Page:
Skip to main content


Showing posts from June, 2008
What does it take to get a Filing Date?

There are a variety of different dates for any given Federal trademark application – filing date, status date, publication date, first use date, first use in commerce date and registration date. I'll devote a few posts to each one.

Let's start with the first date you'll receive once the application is filed – the filing date.

Here's what the USPTO says about this:

"In an application under §1 or §44 of the Trademark Act, 15 U.S.C. §1051 or §1126, the filing date of an application is the date on which all the elements set forth in 37 C.F.R. §2.21(a) (see TMEP §202) are received in the United States Patent and Trademark Office (“USPTO”)."


Let's simplify this paragraph. For any applicant claiming foreign priority or foreign registration, you'll be filing under §44. The rest will be §1, which is going to apply to most US-based applicants, especially small businesses and/or those just starting out.

Okay, so the applic…
Unsolicited Trademark Mailings: A Warning from INTA When TradeMark Express started preparing and submitting Federal trademark applications for clients, we heard almost immediately about official-looking mailings they received requesting more money to either monitor their mark or to be listed in a "trademark registration directory." These unsolicited offers are in no way affiliated with the USPTO and therefore, do NOT require a response.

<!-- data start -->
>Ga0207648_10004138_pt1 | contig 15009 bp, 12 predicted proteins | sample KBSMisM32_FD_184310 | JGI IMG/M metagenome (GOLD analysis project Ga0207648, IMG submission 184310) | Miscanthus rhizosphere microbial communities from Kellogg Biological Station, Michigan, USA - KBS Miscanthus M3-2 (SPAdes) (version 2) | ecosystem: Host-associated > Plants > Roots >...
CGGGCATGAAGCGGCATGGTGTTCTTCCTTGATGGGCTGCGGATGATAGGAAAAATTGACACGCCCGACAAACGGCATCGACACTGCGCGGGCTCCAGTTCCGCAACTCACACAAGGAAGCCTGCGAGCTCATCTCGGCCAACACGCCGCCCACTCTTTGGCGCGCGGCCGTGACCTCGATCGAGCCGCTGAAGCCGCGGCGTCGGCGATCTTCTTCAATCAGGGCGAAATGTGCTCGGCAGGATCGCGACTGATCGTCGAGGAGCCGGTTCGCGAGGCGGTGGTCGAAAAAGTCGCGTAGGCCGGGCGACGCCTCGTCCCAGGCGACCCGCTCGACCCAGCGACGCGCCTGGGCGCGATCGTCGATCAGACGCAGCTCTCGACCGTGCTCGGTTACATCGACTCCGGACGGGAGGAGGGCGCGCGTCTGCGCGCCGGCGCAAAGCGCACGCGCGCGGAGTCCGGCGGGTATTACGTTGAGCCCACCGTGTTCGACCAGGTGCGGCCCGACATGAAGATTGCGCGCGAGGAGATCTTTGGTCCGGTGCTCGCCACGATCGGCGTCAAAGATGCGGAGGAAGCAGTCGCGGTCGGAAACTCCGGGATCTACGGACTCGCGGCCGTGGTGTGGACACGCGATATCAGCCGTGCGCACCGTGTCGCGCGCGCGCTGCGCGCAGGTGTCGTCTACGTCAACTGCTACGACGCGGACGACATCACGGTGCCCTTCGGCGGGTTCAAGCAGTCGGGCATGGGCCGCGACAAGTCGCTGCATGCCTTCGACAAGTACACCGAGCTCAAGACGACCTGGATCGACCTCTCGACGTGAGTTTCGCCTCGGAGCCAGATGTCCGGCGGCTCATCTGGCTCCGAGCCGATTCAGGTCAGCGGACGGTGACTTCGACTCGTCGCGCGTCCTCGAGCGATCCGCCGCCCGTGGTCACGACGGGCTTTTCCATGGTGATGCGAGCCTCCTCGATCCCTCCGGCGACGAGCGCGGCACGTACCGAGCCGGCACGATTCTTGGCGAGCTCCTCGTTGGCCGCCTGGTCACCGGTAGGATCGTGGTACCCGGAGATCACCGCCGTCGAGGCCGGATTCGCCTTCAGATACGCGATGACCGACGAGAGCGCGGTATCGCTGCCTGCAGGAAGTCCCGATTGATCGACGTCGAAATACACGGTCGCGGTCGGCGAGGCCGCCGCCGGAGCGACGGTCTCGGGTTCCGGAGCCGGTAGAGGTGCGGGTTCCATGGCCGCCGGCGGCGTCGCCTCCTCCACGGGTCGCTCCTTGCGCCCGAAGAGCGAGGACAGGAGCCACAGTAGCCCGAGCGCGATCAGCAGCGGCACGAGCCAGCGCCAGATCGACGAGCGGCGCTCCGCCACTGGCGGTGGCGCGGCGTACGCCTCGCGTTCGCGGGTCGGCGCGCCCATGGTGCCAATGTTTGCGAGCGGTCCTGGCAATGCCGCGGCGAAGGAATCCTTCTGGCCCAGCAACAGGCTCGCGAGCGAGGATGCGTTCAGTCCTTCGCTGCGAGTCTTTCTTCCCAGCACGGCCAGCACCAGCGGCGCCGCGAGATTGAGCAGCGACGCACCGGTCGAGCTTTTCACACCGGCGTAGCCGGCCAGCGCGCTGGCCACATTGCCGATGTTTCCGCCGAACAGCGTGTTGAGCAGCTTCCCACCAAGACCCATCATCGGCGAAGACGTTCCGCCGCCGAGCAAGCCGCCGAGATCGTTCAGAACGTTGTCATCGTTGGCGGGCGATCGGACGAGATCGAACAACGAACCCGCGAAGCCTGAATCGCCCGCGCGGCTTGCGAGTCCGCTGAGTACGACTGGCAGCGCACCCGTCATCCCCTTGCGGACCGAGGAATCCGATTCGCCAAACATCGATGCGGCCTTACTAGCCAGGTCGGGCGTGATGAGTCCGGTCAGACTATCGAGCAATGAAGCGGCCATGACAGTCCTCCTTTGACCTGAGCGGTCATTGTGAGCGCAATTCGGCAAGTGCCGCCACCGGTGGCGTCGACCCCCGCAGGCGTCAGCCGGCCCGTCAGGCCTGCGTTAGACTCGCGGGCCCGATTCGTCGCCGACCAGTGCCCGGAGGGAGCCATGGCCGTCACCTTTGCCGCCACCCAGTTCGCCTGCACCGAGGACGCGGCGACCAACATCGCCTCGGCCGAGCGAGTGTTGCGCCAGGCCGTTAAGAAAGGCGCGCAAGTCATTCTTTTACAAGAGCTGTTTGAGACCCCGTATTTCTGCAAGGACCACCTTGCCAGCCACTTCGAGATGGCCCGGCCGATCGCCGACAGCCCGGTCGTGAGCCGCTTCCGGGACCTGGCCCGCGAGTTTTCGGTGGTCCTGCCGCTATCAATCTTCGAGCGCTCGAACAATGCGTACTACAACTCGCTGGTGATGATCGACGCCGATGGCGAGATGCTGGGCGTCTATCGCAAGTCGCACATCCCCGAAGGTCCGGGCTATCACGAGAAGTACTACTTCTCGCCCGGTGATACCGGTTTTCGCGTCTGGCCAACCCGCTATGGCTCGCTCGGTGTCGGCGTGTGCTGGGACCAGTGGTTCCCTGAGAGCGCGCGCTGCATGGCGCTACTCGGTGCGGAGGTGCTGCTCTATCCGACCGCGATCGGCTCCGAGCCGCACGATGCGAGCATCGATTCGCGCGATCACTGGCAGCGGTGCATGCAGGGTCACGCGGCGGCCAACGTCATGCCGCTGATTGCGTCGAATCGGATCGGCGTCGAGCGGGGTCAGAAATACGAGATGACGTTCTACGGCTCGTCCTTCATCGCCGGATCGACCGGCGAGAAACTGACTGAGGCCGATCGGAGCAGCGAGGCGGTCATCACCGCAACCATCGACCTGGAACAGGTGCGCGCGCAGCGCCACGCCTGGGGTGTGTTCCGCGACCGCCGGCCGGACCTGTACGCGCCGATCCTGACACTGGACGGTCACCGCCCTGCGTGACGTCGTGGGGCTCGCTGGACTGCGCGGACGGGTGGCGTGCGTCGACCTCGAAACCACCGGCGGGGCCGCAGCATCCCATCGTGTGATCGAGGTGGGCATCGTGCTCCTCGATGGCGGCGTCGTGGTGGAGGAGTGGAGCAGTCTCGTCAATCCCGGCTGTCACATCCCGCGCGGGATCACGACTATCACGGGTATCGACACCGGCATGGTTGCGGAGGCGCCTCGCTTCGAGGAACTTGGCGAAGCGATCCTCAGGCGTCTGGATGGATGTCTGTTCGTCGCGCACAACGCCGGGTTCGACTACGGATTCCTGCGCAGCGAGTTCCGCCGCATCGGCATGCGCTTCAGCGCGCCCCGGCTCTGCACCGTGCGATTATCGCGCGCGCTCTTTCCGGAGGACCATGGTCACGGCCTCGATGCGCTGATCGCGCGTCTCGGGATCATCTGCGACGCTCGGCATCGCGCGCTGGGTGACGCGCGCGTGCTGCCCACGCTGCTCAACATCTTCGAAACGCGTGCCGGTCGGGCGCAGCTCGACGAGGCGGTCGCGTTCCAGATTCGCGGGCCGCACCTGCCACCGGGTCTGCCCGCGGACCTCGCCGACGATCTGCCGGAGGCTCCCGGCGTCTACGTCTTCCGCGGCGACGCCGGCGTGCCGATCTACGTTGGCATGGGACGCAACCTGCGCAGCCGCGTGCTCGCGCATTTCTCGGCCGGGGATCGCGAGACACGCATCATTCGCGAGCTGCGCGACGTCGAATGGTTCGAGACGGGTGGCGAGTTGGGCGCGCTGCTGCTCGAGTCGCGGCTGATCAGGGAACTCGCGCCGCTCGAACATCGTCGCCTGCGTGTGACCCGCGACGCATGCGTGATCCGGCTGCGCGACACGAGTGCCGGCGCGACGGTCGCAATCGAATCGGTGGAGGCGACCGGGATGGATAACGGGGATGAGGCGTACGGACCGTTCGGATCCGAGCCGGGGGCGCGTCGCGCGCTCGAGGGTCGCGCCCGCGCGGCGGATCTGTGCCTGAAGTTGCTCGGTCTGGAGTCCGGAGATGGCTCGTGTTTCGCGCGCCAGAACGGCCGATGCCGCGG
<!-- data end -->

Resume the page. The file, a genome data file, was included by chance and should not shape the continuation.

The appearance of these mailings is the first foot in the door of confusion. They often come on very official looking stationery; an invoice that looks very governmental in form and/or appears to be affiliated with a governmental entity.

Take a look at one of the examples INTA provides on their web site from the United States Trademark Protection Agency (USTPA – see what they did there?): PDF format - USTPA Example Mailing.

The only mailings any trademark owner should most definitely respond to are going to be those directly from the US Patent &a…
Breaking Down the Code

Last month we took a quick look at how to conduct a logo search at the USPTO. This month let's look closer at the USPTO Design Code Manual.

All designs have a 6-digit code, which the USPTO assigns to each filed design. The design search code system is very Dewey Decimal-esque in that each 2-digit section denotes a specific category. Let's take a look at a couple of famous examples:

First two digits, the Category: 02 = human beings

Next two digits, the Division: 05 = children

Last two digits, the Section: 01 = heads, portraiture, busts of children not in profile

The Gerber baby logo is categorized as 02.05.01

Now let's look at a design that contains several codes. This will illustrate just how complex filing a trademark for a logo can be, in terms of researching a logo and providing the correct description on the application to the USPTO.

Mr. Peanut, the logo and mascot of Planters Nuts is categorized into SEVEN different design codes:

02.01.32 - Astronauts (m…